An interesting study via Kauffman Foundation of the effects of banking sector deregulation and competition on SMEs productivity in the US.
Krishnan, Karthik and Nandy, Debarshi K. and Puri, Manju study, titled "Does Financing Spur Small Business Productivity? Evidence from a Natural Experiment" (published November 21, 2013 http://ssrn.com/abstract=2358819) assessed "how increased access to financing affects firm productivity" based on a large sample of manufacturing firms from the U.S. The study relied on "a natural experiment following the interstate bank branching deregulations that increased access to bank financing and relate these deregulations to firm level total factor productivity (TFP)."
Core results "indicate that firms' TFP increased subsequent to their states implementing interstate bank branching deregulations and these increases in productivity following the deregulation were long lived."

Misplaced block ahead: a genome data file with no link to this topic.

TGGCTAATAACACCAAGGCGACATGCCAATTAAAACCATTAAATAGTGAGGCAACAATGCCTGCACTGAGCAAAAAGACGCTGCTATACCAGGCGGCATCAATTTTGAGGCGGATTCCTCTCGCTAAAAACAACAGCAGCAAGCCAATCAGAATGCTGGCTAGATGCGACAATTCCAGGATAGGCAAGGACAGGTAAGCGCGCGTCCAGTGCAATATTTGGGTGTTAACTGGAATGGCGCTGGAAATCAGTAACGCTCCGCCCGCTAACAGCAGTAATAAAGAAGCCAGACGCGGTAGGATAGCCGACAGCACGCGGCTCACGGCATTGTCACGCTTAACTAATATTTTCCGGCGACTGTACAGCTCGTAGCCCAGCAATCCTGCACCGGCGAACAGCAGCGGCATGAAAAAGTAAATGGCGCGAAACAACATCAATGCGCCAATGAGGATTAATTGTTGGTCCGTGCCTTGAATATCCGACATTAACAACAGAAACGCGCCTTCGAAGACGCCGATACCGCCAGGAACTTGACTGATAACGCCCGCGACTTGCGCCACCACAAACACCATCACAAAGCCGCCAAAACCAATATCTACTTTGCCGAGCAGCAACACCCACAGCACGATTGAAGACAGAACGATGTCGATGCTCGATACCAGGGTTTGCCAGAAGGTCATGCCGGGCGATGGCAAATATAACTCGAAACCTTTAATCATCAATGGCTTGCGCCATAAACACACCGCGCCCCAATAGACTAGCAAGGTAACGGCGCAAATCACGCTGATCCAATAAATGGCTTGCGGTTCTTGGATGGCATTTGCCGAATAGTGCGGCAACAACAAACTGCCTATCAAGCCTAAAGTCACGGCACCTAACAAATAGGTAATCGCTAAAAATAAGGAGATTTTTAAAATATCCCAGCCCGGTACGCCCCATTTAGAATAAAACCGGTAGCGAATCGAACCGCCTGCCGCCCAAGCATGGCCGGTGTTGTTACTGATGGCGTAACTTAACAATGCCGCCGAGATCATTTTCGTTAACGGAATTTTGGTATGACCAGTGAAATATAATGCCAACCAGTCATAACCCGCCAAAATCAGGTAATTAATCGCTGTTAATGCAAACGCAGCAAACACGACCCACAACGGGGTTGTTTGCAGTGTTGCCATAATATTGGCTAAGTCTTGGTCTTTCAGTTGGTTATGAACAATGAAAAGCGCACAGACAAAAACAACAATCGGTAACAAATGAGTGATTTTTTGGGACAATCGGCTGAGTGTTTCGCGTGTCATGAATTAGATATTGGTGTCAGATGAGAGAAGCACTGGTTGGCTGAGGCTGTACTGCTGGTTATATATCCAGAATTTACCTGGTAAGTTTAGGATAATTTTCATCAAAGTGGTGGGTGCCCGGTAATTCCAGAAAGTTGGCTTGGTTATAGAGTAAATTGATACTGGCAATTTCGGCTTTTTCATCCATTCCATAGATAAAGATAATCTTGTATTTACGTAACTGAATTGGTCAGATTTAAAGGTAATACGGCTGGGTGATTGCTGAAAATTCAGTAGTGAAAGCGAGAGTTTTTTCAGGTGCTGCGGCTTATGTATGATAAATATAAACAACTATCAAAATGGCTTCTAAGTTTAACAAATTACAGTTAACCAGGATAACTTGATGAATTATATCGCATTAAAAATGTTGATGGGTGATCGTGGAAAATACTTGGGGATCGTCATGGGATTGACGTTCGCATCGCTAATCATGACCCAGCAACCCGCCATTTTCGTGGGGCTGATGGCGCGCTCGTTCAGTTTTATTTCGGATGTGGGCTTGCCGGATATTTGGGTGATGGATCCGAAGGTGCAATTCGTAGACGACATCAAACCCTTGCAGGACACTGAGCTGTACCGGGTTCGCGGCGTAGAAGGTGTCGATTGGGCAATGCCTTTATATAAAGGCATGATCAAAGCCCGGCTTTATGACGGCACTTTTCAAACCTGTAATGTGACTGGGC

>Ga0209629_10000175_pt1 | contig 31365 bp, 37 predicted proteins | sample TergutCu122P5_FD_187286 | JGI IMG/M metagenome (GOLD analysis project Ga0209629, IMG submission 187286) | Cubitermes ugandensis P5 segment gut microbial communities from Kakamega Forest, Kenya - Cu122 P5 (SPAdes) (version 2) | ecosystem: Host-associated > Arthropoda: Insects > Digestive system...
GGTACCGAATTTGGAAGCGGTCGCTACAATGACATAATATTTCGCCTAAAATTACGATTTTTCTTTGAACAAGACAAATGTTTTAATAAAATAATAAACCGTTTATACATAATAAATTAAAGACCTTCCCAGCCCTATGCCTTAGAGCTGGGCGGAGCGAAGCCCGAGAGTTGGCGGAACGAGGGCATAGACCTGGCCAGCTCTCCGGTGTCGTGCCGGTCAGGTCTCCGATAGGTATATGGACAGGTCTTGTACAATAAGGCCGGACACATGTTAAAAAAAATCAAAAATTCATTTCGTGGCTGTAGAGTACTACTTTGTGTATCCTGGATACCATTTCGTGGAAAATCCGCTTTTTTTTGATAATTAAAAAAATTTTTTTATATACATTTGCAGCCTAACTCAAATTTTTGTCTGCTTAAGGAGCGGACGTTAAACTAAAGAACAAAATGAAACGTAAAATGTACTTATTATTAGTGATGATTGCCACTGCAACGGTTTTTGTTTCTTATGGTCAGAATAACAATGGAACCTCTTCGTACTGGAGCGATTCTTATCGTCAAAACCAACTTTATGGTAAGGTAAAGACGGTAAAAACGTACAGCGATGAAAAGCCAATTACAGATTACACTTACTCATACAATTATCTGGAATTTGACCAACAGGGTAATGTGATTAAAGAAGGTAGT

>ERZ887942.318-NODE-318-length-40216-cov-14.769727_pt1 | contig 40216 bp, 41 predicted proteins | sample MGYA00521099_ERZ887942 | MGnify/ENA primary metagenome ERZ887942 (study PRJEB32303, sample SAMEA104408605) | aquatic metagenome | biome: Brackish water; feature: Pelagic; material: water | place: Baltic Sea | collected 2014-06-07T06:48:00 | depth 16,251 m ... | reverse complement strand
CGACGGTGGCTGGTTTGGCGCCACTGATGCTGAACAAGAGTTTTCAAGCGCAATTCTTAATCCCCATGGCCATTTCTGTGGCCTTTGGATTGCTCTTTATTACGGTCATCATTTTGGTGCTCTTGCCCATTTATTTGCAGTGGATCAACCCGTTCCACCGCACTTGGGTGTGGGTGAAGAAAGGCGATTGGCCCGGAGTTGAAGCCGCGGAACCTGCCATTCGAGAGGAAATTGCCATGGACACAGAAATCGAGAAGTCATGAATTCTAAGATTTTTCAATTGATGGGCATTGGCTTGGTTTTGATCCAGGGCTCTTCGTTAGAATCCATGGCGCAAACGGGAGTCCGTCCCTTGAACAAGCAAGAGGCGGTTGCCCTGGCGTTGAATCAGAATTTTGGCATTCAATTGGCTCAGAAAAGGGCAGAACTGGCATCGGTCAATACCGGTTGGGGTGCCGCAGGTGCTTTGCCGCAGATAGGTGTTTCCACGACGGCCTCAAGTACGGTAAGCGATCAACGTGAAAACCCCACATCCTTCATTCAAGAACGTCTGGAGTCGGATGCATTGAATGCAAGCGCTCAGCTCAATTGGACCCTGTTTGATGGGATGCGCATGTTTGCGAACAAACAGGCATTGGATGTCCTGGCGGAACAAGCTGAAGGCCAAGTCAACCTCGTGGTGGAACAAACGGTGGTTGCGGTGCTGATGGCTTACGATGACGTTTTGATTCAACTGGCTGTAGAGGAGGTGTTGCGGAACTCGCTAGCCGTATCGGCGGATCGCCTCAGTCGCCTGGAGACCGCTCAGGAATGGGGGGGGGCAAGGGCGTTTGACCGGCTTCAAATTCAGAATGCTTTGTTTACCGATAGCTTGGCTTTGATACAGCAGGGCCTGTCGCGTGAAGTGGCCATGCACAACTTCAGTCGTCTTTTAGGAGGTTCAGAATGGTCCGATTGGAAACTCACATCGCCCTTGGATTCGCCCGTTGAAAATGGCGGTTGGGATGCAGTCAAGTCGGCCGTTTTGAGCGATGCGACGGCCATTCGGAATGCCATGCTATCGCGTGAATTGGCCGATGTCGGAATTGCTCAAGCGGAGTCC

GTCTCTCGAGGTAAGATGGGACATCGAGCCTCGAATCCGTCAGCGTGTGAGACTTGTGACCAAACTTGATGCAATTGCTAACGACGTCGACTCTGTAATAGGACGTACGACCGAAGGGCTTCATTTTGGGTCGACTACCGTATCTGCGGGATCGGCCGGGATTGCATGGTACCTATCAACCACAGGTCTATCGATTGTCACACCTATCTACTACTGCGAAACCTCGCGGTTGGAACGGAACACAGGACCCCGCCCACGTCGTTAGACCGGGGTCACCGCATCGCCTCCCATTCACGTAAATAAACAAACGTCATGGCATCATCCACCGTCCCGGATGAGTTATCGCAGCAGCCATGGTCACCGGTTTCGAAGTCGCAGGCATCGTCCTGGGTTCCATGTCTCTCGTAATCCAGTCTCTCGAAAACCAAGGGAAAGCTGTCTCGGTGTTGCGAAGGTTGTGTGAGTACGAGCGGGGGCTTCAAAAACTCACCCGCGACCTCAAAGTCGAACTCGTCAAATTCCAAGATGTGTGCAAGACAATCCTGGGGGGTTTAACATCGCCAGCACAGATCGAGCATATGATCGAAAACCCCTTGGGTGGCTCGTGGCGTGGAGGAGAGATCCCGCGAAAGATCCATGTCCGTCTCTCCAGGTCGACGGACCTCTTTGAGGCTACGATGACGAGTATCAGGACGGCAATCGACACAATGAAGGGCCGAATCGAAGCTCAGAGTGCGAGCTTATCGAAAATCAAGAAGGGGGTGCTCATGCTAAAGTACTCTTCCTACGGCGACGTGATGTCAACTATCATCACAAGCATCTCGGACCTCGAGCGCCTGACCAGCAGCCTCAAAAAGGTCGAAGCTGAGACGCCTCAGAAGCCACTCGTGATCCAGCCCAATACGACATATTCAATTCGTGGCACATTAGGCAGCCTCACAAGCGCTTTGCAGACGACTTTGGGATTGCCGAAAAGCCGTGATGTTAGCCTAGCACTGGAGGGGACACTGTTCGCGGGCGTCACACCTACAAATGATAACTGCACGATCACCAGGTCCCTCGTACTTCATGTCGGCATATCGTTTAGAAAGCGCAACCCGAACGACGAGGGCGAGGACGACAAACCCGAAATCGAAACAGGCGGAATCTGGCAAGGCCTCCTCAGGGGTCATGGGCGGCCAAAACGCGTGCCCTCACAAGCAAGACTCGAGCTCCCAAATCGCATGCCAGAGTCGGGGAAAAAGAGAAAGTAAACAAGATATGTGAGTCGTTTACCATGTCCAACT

In addition, "TFP increases following the bank branching deregulations are significantly greater for financially constrained firms. In particular, …we show that firms that are close to but not eligible for financial support from the U.S. Small Business Administration (and are thus more financially constrained) have higher TFP increases after the deregulation than firms that just satisfy eligibility criteria (and are hence less financially constrained)."
Overall, the "results are consistent with the idea that increased access to financing can increase financially constrained firms' access to additional productive projects that they may otherwise not be able to take up. Our results emphasize that availability of financing is important for improving the productivity of existing entrepreneurial and small firms."
By proxy, the results also show that increased presence of banking institutions in the economy does contribute positively to productivity enhancing funding availability for the firms.